Director: Park Chan-wook

Sang-hyun (Song Kang-ho), a priest working for a hospital, selflessly volunteers for a secret vaccine development project intended to eradicate a deadly virus. However, the virus eventually takes over the priest. He nearly dies, but makes a miraculous recovery by an accidental transfusion of vampire blood. He realizes his sole reason for living: the pleasures of the flesh.

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I was interested in Thirst by the mere fact that Park Chan-wook directed it. I was interested to see how a vampire movie by Park would be. Additionally, I really like Song Kang-ho as an actor, and so him playing the lead here interested me greatly. Thirst is one of the most unique vampire movies I’ve seen, it might be a little overloaded with what it tries to do, but overall, I thought it was quite good.

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As I said earlier, Thirst is a unique take on the vampire genre. The film takes many familiar gothic tropes and utilises them and plays around with them in a interesting way. Despite these tropes being quite traditional and the story structure having been used many times before, the film still manages to feel distinct. As a vampire story it stands out, and the transition from human to vampire was told in a compelling way. With that said, calling Thirst merely a vampire movie would be doing it a disservice. It really is a blend of different genres and elements including horror, drama and comedy, with the end result being a gory psychological horror romantic thriller (and even that doesn’t quite do it justice). The story puts the main character in an interesting dilemma as he goes on a very dark journey when he becomes a vampire. The characters are very well developed, especially the two lead characters, and the story is suspenseful. The writing is strong, with sharp and witty dialogue. Thirst is also weirdly funny like some of Park’s other movies, or really a lot of other dark South Korean thrillers in general. There’s a certain level of quirkiness throughout. This movie is filled to the brim with thought provoking themes and complex topics that Park takes on. The movie deals with love, passion, belief, sin and desire, and portrays the darker side of humanity. Also Thirst places at a close second for most passionate and erotic films from Park Chan-wook right behind The Handmaiden (the film’s title of Thirst really does have a double meaning). I will say that it really does feel like Thirst is trying to cover a lot, most of it works but at times it feels like it is trying to handle too much. Thirst is also definitely a slow burn, it’s very deliberately paced and seems to meander early in the movie. It also does feel quite long, and potentially it could’ve been a little shorter.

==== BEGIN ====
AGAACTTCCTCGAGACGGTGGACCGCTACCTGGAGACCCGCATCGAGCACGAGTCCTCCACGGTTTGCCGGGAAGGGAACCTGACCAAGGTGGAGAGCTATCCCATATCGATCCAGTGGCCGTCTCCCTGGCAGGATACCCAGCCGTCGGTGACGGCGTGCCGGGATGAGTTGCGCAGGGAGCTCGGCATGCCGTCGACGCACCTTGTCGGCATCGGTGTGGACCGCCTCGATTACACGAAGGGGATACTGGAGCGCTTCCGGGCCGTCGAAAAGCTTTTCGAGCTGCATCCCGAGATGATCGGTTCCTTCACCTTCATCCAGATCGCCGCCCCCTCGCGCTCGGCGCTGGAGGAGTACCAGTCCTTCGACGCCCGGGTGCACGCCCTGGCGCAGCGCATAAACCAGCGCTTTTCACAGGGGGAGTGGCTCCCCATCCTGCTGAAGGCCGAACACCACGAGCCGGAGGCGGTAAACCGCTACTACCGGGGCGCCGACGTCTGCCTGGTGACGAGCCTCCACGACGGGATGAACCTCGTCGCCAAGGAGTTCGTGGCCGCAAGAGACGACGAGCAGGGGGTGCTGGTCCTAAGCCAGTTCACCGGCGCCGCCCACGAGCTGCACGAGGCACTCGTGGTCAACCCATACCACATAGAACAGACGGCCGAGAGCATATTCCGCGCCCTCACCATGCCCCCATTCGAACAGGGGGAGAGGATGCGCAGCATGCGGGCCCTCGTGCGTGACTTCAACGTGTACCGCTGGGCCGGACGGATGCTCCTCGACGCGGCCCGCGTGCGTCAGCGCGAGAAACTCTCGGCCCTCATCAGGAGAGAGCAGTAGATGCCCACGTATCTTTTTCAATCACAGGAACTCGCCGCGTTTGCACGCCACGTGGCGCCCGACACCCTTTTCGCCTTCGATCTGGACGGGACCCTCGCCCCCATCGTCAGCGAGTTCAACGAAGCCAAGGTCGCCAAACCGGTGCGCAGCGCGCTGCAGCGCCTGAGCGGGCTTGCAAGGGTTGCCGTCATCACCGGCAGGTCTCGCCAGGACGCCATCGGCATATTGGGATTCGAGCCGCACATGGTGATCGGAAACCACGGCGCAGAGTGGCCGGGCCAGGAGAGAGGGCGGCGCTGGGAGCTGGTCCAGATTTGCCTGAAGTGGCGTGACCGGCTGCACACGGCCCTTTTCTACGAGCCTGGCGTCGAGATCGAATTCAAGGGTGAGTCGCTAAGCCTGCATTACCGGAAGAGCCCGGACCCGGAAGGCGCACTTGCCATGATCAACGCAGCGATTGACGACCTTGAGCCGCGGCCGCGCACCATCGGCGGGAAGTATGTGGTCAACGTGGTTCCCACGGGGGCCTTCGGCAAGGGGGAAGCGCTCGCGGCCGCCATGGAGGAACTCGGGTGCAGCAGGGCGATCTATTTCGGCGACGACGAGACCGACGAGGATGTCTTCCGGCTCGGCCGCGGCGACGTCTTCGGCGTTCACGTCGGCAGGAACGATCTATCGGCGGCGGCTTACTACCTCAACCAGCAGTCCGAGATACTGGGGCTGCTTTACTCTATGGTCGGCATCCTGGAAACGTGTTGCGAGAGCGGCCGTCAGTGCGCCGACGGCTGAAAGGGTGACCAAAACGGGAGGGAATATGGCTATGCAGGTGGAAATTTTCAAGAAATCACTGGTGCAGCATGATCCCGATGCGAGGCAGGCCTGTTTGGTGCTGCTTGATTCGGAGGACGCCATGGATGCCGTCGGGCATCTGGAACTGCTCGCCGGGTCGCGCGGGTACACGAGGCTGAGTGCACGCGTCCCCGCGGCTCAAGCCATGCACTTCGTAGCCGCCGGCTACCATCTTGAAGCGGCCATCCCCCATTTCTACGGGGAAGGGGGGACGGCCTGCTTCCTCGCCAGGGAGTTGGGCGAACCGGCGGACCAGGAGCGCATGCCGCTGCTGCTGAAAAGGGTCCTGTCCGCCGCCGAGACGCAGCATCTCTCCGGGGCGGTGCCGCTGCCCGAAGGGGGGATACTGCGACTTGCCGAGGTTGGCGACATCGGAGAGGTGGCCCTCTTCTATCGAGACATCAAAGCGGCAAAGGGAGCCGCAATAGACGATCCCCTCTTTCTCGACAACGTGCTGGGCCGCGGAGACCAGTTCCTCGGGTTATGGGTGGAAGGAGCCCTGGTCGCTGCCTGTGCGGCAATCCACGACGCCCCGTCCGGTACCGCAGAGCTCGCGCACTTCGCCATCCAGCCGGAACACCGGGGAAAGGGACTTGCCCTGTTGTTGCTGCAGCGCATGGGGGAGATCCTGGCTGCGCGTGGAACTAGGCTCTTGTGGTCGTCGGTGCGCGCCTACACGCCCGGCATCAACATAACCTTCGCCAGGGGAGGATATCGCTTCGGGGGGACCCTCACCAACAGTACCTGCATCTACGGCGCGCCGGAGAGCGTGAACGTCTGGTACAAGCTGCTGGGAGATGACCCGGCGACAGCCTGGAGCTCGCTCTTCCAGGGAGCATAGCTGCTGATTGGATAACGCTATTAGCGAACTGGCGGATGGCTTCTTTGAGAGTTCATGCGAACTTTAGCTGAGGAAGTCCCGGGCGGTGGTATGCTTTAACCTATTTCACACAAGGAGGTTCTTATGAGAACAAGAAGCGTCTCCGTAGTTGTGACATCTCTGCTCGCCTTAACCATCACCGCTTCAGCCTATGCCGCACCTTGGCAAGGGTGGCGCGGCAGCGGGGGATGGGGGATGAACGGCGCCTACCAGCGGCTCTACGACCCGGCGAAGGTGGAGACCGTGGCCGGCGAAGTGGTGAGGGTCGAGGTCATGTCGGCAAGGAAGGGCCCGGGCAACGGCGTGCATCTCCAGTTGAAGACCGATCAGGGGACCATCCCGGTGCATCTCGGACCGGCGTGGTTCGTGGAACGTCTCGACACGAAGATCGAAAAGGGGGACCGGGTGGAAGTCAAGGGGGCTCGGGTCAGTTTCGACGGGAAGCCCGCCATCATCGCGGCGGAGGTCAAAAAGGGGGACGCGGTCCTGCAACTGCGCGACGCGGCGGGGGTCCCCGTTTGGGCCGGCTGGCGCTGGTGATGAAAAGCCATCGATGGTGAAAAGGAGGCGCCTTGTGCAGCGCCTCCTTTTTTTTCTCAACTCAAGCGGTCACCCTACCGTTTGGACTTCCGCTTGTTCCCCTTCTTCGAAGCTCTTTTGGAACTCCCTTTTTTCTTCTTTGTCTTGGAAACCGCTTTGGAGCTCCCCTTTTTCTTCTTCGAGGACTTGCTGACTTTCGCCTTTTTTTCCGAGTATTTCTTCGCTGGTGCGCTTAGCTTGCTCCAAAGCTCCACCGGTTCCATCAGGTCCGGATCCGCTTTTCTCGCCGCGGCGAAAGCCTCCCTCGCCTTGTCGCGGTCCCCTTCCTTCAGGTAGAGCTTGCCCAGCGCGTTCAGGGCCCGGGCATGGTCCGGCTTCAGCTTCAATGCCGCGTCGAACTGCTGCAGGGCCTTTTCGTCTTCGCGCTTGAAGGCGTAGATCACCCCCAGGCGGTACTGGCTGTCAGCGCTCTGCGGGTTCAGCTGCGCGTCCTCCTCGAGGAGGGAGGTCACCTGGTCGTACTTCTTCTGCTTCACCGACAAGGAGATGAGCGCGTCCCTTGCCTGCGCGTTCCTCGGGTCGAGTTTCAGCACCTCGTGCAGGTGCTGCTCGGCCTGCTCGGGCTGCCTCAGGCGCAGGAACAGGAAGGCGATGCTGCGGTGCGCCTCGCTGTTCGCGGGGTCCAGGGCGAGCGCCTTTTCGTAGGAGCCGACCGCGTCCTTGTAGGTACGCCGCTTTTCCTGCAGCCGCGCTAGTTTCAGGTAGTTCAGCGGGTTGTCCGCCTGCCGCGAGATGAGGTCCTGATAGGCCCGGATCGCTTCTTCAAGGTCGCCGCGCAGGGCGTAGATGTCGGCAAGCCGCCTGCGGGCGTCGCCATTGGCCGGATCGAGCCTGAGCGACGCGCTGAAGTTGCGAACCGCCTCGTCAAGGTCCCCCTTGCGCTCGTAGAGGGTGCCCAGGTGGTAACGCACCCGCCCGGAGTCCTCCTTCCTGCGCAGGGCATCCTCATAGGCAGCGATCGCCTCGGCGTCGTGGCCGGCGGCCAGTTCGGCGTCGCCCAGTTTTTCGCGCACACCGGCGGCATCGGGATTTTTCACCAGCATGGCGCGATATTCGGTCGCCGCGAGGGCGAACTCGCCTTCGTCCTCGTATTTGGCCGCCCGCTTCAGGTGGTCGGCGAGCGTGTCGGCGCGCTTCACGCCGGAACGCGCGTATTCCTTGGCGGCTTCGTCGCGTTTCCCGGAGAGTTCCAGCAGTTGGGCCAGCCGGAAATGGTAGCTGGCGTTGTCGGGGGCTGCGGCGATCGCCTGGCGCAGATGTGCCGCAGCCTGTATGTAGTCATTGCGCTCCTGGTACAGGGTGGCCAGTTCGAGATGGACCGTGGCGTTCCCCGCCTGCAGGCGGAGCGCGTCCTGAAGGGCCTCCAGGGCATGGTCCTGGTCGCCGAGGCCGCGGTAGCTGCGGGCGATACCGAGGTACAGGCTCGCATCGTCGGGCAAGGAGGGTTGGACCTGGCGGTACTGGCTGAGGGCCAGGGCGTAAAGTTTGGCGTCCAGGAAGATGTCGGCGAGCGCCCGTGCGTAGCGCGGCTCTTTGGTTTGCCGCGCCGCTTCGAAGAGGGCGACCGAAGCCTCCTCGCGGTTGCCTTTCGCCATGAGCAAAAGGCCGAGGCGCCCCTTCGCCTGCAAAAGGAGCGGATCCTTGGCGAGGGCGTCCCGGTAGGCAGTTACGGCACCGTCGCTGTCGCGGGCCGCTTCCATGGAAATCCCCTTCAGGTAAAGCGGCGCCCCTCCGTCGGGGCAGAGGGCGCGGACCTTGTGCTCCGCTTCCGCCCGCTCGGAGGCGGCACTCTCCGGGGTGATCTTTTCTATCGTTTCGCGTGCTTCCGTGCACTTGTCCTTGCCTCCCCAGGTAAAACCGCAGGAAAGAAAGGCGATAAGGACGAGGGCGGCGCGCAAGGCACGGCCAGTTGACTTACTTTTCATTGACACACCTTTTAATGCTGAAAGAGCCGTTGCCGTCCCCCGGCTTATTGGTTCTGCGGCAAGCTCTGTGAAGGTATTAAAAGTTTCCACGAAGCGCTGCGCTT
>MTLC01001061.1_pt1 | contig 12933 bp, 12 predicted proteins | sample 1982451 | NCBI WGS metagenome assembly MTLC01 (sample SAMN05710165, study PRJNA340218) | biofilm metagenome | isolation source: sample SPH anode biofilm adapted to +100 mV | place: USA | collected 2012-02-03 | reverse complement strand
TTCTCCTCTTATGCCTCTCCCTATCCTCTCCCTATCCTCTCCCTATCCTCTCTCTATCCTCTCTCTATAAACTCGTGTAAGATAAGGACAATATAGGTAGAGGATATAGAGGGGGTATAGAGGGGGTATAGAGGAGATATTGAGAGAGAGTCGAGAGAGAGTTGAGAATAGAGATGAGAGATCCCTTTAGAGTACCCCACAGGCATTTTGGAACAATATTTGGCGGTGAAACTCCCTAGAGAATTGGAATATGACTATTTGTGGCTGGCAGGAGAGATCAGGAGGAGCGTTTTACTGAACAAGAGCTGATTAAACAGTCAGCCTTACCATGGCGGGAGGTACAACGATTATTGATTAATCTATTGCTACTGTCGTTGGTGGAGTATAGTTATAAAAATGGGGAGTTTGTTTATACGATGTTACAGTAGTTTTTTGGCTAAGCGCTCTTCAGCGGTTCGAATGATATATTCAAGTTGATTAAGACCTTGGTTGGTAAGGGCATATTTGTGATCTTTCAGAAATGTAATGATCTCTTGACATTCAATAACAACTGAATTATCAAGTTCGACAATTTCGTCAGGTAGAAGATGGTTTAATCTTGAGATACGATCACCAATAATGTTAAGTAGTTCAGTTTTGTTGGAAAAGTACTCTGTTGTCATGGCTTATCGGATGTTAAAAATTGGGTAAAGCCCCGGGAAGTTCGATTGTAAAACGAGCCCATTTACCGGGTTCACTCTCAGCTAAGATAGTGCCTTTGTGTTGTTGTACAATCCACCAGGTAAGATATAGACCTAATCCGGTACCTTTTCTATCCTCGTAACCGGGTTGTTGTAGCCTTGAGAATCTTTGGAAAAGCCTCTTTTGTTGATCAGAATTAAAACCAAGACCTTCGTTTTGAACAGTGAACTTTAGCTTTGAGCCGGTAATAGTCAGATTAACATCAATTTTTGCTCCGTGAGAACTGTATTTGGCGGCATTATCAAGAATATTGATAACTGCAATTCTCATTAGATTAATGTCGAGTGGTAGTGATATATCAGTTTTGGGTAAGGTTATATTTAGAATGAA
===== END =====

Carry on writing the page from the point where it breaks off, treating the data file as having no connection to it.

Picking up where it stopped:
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Another strong aspect of the movie is the performances, which are fantastic. Song Kang-ho gives a stellar performance as the lead character of a priest in crisis who becomes a vampire who struggles to hold onto his urges. Song Kang-ho embraces all the emotions his character is going through, and convincingly conveys all the conflicts that he has over the course of the movie. It’s not just him however, Kim Ok-bin also excels in the role of a housewife who goes through her own transformation into someone very different from where she started. It was thrilling to watch and was convincingly done, she really shines in the second half especially. The chemistry between the two were good, their dynamic was one of the shining points of the movie. These characters are complex and feel human, helped both by the writing and acting.

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Park Chan-wook directs this, and it’s no surprise that it’s so great on a technical level. There are some gorgeous visuals, with great cinematography and camerawork, and the set and costume designs are top notch. Also worth noting is that despite this being a vampire movie, Thirst has the recurrent colour of blue across the movie instead of red. There are some hallucinations at certain points in the movie and they are filmed quite creatively. There are lots of blood as to be expected given it’s a vampire movie and one directed by Park, and the effects are really good. The editing and the score round out the rest of the technical elements and are great in their own rights.

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Thirst may be a bit long and try to tackle a little too much thematically, but on the whole it’s a great and unique take on vampires, and a great psychological romantic horror thriller. Park Chan-wook directs it excellently, the story is engaging and has a lot going on, and the lead performances from Song Kang-ho and Kim Ok-bin are fantastic. If you like vampire movies, horror movies and/or Park Chan-wook movies, I highly recommend checking it out.

I’m a Cyborg, But That’s OK (2006) Review

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I'm a Cyborg, But That's OK

Time: 107 Minutes
Cast:
Rain as Park Il-soon
Im Soo-jung as Cha Young-goon
Director: Park Chan-wook